An internet plug-in that was responsible for some of the internet’s best-loved viral animations has officially been discontinued.
On 1 January software company Adobe stopped supporting and updating its Flash Player.
The company has asked users to uninstall the software before it blocks all Flash content from 12 January.
First released in 1996, Flash was instrumental in allowing content creators to make and share animations and games that could be downloaded quickly via a dial-up internet connection.
It also helped early versions of websites like YouTube stream high-quality videos.
But it has been plagued with security concerns and struggled to keep up as internet technology developed and users moved to mobile phones to surf the web.
In 2010 Steve Jobs wrote a scathing open letter called Thoughts on Flash, in which he criticised the software and set out why it wouldn’t be allowed to run on Apple products.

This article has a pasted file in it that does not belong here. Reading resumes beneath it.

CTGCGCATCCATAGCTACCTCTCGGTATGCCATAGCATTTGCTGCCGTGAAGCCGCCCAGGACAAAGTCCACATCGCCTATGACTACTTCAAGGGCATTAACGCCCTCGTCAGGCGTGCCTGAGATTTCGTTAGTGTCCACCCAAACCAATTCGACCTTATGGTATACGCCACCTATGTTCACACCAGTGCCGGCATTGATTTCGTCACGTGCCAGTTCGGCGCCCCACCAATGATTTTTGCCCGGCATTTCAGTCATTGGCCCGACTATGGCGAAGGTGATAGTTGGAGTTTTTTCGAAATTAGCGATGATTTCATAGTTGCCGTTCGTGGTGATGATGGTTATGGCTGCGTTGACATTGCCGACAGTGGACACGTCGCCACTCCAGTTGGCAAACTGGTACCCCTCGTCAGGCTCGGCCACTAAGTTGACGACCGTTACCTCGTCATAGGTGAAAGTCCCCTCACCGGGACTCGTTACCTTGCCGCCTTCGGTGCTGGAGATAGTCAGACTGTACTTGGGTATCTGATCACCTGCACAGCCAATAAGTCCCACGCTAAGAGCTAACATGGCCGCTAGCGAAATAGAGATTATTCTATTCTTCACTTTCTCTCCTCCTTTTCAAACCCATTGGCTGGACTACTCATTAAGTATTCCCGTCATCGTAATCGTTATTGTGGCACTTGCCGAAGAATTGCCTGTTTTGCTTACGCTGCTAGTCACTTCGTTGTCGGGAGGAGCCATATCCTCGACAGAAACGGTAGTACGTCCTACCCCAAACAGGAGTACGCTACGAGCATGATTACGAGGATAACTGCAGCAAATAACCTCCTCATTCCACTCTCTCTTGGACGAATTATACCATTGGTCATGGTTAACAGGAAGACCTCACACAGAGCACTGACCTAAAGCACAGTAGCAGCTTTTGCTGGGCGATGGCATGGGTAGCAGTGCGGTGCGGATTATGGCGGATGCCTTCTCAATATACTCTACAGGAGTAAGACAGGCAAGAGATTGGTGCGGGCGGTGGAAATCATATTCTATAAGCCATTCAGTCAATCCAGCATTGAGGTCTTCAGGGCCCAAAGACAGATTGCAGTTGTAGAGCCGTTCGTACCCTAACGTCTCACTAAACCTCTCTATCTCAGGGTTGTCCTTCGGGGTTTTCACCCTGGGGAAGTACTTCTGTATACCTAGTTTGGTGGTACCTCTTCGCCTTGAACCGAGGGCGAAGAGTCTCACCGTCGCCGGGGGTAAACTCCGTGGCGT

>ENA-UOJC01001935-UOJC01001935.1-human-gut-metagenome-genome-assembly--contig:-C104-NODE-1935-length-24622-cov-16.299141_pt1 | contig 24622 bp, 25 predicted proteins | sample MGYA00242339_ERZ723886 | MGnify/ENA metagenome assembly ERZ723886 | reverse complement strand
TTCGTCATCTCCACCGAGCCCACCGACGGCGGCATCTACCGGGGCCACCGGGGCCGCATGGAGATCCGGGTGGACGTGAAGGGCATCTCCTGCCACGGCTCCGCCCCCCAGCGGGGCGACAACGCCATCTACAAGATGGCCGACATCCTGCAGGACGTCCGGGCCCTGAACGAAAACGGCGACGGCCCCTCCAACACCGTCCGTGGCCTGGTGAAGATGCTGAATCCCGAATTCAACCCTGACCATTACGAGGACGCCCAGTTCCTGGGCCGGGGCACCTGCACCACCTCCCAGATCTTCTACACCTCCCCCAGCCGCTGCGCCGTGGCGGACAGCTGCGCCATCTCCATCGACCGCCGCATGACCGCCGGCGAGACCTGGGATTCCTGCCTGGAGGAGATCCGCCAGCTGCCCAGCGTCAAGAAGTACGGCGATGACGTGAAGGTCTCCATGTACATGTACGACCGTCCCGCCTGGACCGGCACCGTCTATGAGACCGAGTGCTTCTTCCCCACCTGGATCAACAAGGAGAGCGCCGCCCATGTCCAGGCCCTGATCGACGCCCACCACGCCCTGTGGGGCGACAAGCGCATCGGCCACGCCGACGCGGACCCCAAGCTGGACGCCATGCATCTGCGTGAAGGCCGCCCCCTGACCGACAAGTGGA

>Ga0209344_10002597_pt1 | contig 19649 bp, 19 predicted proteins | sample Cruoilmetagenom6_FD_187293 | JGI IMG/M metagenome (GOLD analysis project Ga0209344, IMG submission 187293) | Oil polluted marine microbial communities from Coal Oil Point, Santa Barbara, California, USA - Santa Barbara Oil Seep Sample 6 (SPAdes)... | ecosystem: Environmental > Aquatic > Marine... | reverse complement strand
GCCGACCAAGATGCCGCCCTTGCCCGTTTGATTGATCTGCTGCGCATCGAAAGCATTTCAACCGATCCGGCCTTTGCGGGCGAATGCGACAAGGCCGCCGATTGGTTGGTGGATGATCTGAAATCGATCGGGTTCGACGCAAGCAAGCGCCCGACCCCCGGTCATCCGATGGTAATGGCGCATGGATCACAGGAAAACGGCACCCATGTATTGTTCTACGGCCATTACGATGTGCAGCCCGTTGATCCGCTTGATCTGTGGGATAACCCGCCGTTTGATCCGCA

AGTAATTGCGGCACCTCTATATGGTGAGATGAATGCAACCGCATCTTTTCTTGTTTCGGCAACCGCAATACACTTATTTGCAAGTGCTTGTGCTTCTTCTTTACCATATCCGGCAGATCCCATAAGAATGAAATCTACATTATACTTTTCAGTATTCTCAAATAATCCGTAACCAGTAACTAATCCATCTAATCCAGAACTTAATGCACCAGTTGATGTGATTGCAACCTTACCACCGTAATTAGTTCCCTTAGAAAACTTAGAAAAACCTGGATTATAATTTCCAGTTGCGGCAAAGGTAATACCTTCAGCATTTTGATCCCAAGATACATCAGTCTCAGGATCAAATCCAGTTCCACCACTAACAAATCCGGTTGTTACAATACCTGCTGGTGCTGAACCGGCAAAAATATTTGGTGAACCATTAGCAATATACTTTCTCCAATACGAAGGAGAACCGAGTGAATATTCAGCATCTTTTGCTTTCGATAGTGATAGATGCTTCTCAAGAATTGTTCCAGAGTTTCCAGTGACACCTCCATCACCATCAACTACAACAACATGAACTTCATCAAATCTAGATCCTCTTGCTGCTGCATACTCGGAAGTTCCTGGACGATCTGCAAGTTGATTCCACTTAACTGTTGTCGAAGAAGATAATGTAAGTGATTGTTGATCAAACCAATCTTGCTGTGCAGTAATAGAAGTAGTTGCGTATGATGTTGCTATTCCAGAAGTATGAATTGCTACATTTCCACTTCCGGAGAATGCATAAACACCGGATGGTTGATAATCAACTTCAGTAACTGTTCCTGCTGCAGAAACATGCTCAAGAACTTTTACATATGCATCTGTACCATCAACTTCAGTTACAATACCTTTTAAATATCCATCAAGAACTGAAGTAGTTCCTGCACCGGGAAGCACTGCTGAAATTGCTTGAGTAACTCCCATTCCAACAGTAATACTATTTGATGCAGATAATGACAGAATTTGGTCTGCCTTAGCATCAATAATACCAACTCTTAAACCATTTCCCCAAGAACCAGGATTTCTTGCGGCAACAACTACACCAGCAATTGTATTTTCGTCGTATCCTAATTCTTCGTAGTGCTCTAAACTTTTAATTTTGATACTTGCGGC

Other brands distanced themselves and in November 2011, Adobe announced it was ending support of Flash for mobile web browsers after multiple issues.
But the final blow came in 2014 when HTML5, a program that provided many of the same functions as Flash but did not require users to install a specific plug-in, was released.
As a result, the popularity of Flash started to fade.
That year 80% of Chrome users were visiting Flash sites, but in 2017 Google said that figure had dropped to below 17%.
Big companies like YouTube, Facebook and Netflix went on to stop using Flash and, in 2017, Adobe announced it was discontinuing it altogether in 2020.
Many are mourning the demise of the software which has become synonymous with the early days of the internet.
Meanwhile, other internet users have raised concerns that years of content will be lost when Flash goes down for good.
Developers are working on alternative software that can support old Flash content and a blog called The Internet Archive is currently hosting more than 2,000 items.